WASHINGTON — Command and control isn’t the Air Force’s most glamorous function, but without it, the service would be unable to coordinate air strikes, optimize aerial refueling or manage the evacuation of injured troops on the ground.

Command and control systems also give commanders the ability to conduct highly coordinated joint operations.

Unfortunately, an overreliance on proprietary systems and the slow adoption of critical technologies like data analytics and agile software development have hampered the service’s ability to understand and disseminate information fast enough against a near-peer threat.

Air Force Chief of Staff Gen. David Goldfein has made overhauling the service’s command and control enterprise one of his top three priorities. During an Aug. 25 interview with Defense News, he even went so far as to call the procurement of information technology his biggest concern.

“The industrial age model ― that often takes years to actually have the technology show up or to transition from the lab to the flight line ― quite frankly is not serving us well today and is not going to serve us well in the future,” he said.

“Ask not what this particular program can do. Ask how it connects and whether it shares. Because it’s about information flow that’s got to happen at the speed of light. That’s going to be the secret to our success in the future.”

The Air Force is now closing in on a plan to transform how it conducts command and control. That starts — as most things do in the Pentagon — with a study. It’s being conducted by the Multidomain Command and Control enterprise capability collaboration team headed by Brig. Gen. Chance Saltzman, director of current operations.

During a Sept. 8 interview with Defense News, Saltzman previewed some of the findings of the team, which will begin compiling their report this month and deliver their final recommendations to Goldfein in November.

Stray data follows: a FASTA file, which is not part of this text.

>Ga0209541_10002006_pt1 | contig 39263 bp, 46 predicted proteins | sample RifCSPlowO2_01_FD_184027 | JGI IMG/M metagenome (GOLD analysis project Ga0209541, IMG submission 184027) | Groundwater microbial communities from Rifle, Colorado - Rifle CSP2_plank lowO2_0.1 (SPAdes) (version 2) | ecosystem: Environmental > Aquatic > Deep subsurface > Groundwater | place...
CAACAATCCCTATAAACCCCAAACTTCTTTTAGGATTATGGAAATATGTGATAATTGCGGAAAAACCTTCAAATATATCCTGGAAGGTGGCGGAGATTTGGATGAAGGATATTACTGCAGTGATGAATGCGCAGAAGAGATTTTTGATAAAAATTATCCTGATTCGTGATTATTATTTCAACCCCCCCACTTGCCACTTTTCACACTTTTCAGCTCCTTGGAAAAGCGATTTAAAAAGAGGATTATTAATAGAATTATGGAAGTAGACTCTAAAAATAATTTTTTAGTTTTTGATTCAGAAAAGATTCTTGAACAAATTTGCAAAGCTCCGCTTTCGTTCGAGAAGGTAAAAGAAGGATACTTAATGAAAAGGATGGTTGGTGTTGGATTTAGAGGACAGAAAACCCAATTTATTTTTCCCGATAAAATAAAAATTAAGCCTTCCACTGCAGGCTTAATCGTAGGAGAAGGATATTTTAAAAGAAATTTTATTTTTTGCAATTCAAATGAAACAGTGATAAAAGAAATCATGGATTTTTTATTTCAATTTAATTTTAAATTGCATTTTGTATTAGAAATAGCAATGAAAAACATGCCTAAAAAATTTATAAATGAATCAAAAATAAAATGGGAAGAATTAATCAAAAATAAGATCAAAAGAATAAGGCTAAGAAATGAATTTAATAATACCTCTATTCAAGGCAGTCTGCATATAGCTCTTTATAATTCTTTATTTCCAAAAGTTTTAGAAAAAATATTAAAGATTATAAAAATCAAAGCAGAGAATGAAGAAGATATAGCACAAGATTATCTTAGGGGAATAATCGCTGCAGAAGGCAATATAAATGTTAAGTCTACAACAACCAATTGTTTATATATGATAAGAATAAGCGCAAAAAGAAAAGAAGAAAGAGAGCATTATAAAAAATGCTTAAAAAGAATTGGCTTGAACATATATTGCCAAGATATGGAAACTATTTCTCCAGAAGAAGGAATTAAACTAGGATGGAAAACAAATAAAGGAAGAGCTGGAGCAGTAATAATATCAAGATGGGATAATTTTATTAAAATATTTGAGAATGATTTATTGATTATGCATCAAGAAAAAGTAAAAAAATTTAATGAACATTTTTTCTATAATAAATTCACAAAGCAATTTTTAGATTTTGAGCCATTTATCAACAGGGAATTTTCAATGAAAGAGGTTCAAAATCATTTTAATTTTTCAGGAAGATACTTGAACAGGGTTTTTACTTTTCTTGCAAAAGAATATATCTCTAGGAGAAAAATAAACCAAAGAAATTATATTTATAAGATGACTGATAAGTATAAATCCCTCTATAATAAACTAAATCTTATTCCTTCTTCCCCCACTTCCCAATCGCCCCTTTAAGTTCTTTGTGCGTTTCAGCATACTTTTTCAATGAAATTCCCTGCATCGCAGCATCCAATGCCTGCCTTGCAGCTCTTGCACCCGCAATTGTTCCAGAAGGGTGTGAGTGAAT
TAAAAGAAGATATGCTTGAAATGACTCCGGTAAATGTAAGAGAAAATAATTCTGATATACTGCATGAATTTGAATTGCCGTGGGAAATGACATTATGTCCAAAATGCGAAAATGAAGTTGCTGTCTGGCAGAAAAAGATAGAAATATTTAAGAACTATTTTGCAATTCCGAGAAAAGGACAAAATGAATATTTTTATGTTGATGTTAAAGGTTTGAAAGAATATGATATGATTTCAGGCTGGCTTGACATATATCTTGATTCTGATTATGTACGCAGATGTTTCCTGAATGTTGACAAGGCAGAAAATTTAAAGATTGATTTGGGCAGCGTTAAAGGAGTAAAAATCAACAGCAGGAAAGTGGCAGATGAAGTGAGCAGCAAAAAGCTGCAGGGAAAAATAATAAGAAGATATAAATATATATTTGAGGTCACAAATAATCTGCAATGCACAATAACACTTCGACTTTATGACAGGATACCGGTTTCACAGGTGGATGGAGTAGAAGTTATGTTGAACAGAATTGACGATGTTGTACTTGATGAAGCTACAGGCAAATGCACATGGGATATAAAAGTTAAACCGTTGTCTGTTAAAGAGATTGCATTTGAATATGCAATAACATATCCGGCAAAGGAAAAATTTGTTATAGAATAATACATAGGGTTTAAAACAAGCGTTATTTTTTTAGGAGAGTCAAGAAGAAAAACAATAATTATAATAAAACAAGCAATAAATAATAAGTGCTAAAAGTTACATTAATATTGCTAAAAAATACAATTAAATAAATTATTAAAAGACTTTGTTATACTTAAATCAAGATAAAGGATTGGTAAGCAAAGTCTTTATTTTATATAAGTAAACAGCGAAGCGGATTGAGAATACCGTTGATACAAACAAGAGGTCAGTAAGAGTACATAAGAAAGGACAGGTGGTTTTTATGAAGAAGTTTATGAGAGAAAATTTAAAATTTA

“I think one of the first things we learned that has continued throughout is that we have to figure out a way to virtualize the data that’s necessary to do C²,” he said. “We know what that data is, but right now, the way we do it is, some sensor or some entity has the data, they ship it to us over some bandwidth into some processor, some fusion engine, that’s done onsite in our C² nodes. Then some person who takes ownership of it looks at it, manipulates it and deals with it. We have got to get out of the business of shipping data to all our nodes.”

“There’s too much data for the bandwidth that we can afford, so that’s not going to work any more,” he continued.

“Second, if you have your data in these stovepiped channels direct to an analyst, it prevents you from using some of the big data analytic techniques, where you need to have access to a mass of information, not just several different stovepipes.”

Saltzman said he didn’t want his recommendations to the Air Force to be too prescriptive, because the Air Force’s C² infrastructure and concept of operations will need to quickly evolve in order to keep pace with technological leaps and cyber threats.

However, the service will need to change how it buys C² products and how it develops command anc control experts, he said.

On the acquisition side, the Air Force won’t need Congress to approve new contracting mechanisms or policies, it just needs to better use what is already available to it by law to quickly field capabilities or build prototypes, he said.

The service also needs to learn from commercial technology companies that are using practices like agile software development or DevOps, where development of a product is done in parallel to it being tested by users.

The Air Force plans on standing up a DevOps environment called the Shadow Operations Center, where operators and software coders can work together to quickly prototype software that’s needed for current operations, Saltzman said.